The Chinese yuan will become a convertible currency and be released globally for trade by 2020, when China’s economy will be the largest in the world, according to Beijing. Will the PRC’s currency be able to enter a troika of the major global currencies and won’t this attempt bring about a new financial war?
The non-convertible yuan automatically associated itself with the world’s financial elite. One advantage of China’s currency was that it was hard to organize any kind of attack against it. There are few yuan in the markets, and consequently it is hard to buy in any meaningful quantity. The yuan is therefore invulnerable to Washington and China can prop up the exchange rate so as not raise the cost of its exports to the U.S.
But China already has big plans for its currency: The yuan will become a global reserve currency by 2020, when, Standard Chartered forecasts, its economy will overtake the U.S. economy to become the largest in the world. So far, the IMF is looking askance at this idea: The Fund doesn’t intend to include the yuan in the Special Drawing Rights (SDR) currency basket, since its non-convertibility in current transactions makes it impossible to recognize it as one of the global currencies.
A Strategy Well Thought-Out Long Ago
China is doing everything it can to further the yuan’s increased usage in international transactions, and is doing so seemingly based only on economic considerations. However, there is increasing evidence that this strategy to gradually transform the yuan into a global reserve currency was approved back at the end of the 1990s under General Secretary Jiang Zemin, and has already been long underway.
Li Jing, a representative from the Center for International Finance in the Chinese Academy of Social Sciences, describes such a strategy, which consists of four stages. The first stage is managing payments in yuan with neighboring countries. In the second stage, they plan to turn the yuan into a means of payment that can be used worldwide in trade settlements with China. In the third stage, the yuan will become an attractive tool for investing funds from households, enterprises, and financial institutions (currently done in dollars and euros). Finally, in the fourth stage, the yuan becomes a global reserve currency, which the central banks of other countries will be eager to buy.
The first step began in the early 2000s, when Beijing began negotiating with its neighbors about the possibility of trade settlements in national currencies. For companies that import from China, this reduces the costs of conversion and exchange-rate insurance.
Before the global crisis and right after it, such activity in Beijing grew dramatically. Since winter 2008, Beijing began doing currency swaps with neighboring countries, selling yuan to South Korea, Hong Kong, Malaysia, and Belarus. And in spring 2009, Chinese financial authorities went public with their plan and allowed settlements to be done with yuan in international trade.
According to forecasts by HSBC, by the end of 2012, the volume of trade settlements completed in yuan totaled $2 trillion, or approximately half of China’s foreign trade. This scheme could be opened up even more with the beginning of trading yuan against the major global currencies. On the China Foreign Exchange Trade System (CFETS), the yuan is already trading against the U.S. dollar, the euro, the British pound, the yen, the Hong Kong dollar, and the Malaysian ringgit. In July, trade between the ruble and the yuan began.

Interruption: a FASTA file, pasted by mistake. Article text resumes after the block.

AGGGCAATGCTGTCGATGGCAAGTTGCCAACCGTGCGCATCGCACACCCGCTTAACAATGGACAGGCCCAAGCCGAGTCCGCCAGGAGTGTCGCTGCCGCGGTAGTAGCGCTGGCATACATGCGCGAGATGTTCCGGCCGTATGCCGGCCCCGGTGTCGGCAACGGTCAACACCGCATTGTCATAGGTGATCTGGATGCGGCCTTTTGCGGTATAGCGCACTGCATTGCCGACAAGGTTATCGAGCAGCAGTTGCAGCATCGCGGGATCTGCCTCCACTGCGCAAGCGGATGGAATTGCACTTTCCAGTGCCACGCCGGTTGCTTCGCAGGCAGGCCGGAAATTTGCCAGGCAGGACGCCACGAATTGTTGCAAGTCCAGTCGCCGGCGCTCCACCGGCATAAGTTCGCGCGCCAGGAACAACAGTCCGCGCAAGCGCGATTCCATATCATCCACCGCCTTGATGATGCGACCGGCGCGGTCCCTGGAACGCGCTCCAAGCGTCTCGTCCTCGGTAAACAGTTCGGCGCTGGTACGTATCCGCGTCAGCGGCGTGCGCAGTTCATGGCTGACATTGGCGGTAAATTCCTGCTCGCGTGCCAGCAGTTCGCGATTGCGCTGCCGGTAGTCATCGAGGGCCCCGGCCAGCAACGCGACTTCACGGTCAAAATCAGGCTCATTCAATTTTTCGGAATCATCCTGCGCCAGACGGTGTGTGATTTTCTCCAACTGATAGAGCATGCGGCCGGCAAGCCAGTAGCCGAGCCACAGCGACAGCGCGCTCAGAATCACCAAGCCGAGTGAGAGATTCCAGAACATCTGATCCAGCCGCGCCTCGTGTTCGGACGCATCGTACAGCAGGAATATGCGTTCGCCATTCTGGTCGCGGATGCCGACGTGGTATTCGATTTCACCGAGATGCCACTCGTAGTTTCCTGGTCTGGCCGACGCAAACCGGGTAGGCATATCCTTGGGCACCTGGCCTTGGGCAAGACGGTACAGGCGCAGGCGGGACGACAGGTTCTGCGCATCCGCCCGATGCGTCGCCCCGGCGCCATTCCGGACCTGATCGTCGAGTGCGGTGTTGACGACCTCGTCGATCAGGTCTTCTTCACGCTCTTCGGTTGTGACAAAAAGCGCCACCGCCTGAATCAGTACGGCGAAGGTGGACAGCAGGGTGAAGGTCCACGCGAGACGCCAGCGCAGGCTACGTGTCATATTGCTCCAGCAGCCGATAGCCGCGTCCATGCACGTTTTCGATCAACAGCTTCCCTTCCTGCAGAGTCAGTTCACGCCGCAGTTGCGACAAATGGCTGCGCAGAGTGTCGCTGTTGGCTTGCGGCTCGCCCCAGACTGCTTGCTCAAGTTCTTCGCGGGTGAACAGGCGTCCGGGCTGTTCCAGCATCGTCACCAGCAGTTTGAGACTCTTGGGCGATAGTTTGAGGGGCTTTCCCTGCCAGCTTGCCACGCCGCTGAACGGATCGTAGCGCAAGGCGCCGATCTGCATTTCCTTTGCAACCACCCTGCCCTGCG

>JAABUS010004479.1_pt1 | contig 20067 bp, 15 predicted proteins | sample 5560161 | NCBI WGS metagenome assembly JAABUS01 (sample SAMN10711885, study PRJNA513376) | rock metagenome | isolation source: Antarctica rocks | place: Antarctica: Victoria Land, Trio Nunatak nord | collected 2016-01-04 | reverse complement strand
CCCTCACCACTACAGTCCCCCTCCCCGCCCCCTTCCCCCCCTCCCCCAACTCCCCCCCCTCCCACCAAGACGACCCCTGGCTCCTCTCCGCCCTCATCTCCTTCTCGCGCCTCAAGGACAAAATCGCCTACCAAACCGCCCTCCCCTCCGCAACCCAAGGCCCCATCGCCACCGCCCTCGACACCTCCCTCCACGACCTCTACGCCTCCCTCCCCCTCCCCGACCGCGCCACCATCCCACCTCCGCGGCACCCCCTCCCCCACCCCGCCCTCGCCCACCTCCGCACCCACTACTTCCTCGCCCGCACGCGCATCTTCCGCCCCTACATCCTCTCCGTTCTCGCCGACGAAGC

“China could carry out all or almost all of the steps towards [the yuan entering on a global level] within several years,” Guan Tao, the head of the Chinese State Administration of Foreign Exchange, told our correspondent. “Over the next few years, China could announce the full convertibility of the yuan.” According to the official, reforms are happening in two stages. First there will be a radical weakening of foreign exchange restrictions from the Central Bank, followed by a planned transition to a convertible currency for balancing the capital account. Liberalizing currency control will allow businesses, investors, and individuals to trade the yuan outside China’s borders without any significant barriers, says Tao.
At the same time, both Chinese and foreign analysts warn of the dangers of such a step: If these changes happen too quickly, the entire Chinese financial system could be threatened. “Premature liberalization is fraught with risk and could lead to a crisis; therefore, China should continue to adhere to the precautionary approach,” notes Deputy Director of IMF Asia Marcus Rodler.
Nobel Prize winner in economics Robert Mundell, who is often referred to as the “father of the euro,” believes that China’s plans will become a reality: “If we consider the possibility of a third global currency in addition to the euro and dollar, it would of course be the yuan. In ten years, the growth of China’s GDP could well reach that of the U.S. Even now, it has reached half of the U.S. GDP and is constantly increasing. That’s why by sometime around 2025, China’s GDP will catch up to America, and it’s quite possible that the world will have three global currencies – the dollar, the euro, and the yuan.” But he also doesn’t deny that the Japanese yen could become a fourth global currency. “But the Chinese and Japanese currencies have fairly large competition, and if the dollar and euro calmly interact with one another, then the yuan and yen don’t,” Mundell told World Economic Journal.
Mundell doesn’t view as realistic the creation of a single currency on the Asian continent, as occurred in Europe. “Unifying currencies is a very serious political step, hardly suitable for the present. Asian countries will be able to calmly interact with their own currencies and simply regulate exchange rates.”
Text: Valeriya Khamrayeva